McGill has recently undergone drastic changes in its provision of food services on campus – most notably, the replacement of Sinfully Asian in the Bronfman building with Quesada Burritos & Tacos and Bento Sushi, as well as the opening of a Première Moisson express outlet in the basement of the Redpath Library on September 2.
“It’s impossible to find a decent, cheap place to eat on campus,” Vita, a U2 Arts student, told The Daily. “I feel like they’re trying to go for fancy looks and a nice atmosphere rather than trying to [address] students’ needs. I really feel like it’s meant to be more for McGill’s image, rather than what students need.”
In an email to The Daily, Arts Undergraduate Society (AUS) president Ava Liu echoed Vita’s concerns over the accessibility of food on campus, and also raised questions about students’ participation in the decision to replace the small food court in Redpath Library, particularly the Tim Hortons, with a Première Moisson.
“Taking into account the Redpath [cafeteria’s] importance of location and the emphasis that students place on financial accessibility, I am curious about the consultation that went into bringing in this considerably more expensive option. I think this is a valid concern that many Arts students currently have,” said Liu.
Senior Director of McGill’s Student Housing and Hospitality Services (SHHS) Mathieu Laperle told The Daily in an interview that the change in food outlets in Redpath Library did take student voices into account.
“It was consultation with the Dean [of Libraries] and some students and the annual survey that we do. We were able to get information and it was needed to do some renovation [in the cafeteria] because it was outdated.”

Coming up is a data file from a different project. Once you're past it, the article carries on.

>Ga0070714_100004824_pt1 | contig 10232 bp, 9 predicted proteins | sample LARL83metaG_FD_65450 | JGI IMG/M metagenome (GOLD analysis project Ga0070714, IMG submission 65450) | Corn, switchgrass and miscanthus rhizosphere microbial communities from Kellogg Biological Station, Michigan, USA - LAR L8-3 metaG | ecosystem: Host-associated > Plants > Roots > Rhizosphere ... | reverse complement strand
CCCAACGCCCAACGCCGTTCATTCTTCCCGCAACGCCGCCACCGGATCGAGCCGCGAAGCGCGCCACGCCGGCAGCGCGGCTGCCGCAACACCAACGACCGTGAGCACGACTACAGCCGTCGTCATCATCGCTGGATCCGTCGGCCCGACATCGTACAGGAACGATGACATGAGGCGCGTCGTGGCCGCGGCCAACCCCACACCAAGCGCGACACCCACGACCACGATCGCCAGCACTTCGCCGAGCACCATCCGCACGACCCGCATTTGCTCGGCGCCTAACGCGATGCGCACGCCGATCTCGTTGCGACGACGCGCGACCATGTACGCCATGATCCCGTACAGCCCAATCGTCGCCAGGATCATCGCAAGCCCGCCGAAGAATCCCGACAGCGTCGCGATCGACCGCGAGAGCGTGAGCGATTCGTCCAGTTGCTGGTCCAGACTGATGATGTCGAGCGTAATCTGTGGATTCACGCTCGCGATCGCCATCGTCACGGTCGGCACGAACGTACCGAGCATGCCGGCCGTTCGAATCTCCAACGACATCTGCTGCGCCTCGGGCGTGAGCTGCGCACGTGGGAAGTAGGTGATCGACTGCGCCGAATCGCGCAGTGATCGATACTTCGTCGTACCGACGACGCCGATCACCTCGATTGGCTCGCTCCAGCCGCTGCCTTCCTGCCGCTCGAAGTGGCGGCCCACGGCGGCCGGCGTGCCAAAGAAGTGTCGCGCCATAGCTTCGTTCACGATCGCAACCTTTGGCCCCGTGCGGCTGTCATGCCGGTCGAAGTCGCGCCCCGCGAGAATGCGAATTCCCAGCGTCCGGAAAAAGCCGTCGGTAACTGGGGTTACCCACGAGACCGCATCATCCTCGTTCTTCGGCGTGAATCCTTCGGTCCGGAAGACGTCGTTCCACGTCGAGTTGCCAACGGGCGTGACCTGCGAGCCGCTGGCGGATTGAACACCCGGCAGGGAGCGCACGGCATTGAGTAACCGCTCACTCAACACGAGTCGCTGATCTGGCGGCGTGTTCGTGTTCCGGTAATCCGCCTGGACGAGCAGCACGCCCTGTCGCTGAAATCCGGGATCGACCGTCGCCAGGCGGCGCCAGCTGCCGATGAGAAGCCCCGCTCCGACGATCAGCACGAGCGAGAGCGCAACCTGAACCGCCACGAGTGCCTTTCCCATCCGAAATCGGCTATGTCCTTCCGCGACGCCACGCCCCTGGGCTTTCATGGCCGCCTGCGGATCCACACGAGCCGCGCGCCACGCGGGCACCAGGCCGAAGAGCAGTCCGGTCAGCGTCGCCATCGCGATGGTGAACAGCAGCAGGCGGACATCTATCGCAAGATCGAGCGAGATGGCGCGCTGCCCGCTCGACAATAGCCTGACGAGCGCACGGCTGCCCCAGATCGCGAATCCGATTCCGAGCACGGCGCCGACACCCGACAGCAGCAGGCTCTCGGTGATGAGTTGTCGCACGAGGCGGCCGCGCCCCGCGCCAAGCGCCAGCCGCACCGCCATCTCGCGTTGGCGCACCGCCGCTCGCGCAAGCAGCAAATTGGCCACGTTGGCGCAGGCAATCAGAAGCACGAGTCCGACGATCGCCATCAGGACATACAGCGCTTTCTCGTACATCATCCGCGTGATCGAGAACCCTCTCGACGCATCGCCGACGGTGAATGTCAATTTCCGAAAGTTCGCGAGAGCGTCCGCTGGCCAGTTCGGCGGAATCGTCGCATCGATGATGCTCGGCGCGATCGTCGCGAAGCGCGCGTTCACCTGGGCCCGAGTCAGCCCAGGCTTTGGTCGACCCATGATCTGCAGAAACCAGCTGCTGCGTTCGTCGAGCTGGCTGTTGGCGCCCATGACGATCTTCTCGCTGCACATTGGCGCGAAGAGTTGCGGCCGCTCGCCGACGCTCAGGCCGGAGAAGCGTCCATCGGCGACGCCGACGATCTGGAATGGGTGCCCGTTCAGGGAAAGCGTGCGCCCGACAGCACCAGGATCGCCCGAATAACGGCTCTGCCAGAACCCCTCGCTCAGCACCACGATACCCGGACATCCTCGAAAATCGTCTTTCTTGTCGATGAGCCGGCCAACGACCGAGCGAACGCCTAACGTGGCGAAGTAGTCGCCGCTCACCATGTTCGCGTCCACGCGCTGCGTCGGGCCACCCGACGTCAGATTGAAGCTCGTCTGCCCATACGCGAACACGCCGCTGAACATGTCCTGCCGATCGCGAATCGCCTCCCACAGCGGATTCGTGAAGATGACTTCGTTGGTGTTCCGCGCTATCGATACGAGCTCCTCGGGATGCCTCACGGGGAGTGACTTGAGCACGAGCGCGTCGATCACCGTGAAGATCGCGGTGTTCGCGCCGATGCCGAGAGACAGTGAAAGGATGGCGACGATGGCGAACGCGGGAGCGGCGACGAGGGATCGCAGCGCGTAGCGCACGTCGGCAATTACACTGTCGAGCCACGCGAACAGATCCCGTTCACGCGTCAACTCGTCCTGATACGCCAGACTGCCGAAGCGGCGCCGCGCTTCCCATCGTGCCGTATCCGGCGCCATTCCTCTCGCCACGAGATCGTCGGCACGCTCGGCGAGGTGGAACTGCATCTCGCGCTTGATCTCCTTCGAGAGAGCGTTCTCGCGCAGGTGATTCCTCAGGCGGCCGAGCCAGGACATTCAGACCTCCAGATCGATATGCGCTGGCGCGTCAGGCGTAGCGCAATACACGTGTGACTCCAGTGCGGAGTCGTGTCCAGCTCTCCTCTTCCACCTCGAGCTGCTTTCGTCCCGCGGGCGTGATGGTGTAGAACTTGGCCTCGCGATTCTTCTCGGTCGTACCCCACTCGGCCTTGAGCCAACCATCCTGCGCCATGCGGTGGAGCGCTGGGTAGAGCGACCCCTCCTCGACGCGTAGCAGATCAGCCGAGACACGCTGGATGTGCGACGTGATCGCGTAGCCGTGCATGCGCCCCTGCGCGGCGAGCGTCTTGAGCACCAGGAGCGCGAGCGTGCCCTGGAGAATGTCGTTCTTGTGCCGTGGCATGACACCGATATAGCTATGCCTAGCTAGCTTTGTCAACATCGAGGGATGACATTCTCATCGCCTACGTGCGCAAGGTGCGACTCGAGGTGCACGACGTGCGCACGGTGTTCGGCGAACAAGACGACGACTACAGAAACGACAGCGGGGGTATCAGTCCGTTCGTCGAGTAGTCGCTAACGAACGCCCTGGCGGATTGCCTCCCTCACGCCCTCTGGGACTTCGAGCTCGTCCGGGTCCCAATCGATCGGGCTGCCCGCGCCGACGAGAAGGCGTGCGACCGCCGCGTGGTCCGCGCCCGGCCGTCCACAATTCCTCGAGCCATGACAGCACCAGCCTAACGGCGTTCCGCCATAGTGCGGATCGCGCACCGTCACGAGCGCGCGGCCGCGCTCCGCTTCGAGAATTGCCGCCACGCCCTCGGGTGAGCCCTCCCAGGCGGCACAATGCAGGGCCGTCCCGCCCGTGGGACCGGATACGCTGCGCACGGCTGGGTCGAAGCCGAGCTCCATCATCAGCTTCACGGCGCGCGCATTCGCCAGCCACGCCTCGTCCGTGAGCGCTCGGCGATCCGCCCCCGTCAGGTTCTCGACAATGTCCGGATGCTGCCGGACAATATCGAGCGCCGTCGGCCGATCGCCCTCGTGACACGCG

John, a U3 Science student, was pleased with the variety of food offered in the Bronfman building.
“I really, really enjoyed Sinfully Asian. […] But considering that there is a Japanese option, and I really do like Mexican food, and there’s literally no options for Mexican food around Montreal in general, I really think it’s all in all a gain.”
“I personally quite like Quesada, especially taking into consideration the buzz on campus last year around bringing in Mexican cuisine to the Bronfman building. I think this choice tapped into general student input,” added Liu.
Student survey considered in replacement of Sinfully Asian
In fact, students’ opinions of Sinfully Asian were gathered in a widespread survey conducted by the Management Undergraduate Society (MUS) last fall. It received 1,401 responses, most of which indicated a preference for healthier food, and preferably a Mexican food option as well.
“We knew the lease was ending back in May and basically we worked with SHHS to get feedback on Sinfully Asian and inform the bidding process for the summer,” MUS President Sean Finnell told The Daily.
As Aramark Canada approached the end of its contract as the food services provider of the university, SHHS sought a new food provider through a competitive tender process, wherein the company that has the most attractive offer is allotted the contract.
On March 27, the Board of Governors’ executive committee approved SHHS’s request to proceed with the competitive tender process and authorized Deputy Provost (Student Life and Learning) Ollivier Dyens to sign the contract with the successful bidder of the competitive tender process.
The winning bidder in the provision of food services was Compass Group and one of its sectors, the Bon Appétit management company.
Executive chef of SHHS Oliver De Volpi told The Daily that Compass and Bon Appétit will put a high priority on making foods, such as soup stwock, from scratch.
SHHS Marketing and Nutrition Counselor Monique Lauzon did not respond to The Daily’s requests for comment.
Other food locations to be opening soon include E-Café in the McConnell Engineering Building and Vinh’s Too in the Strathcona Music Building.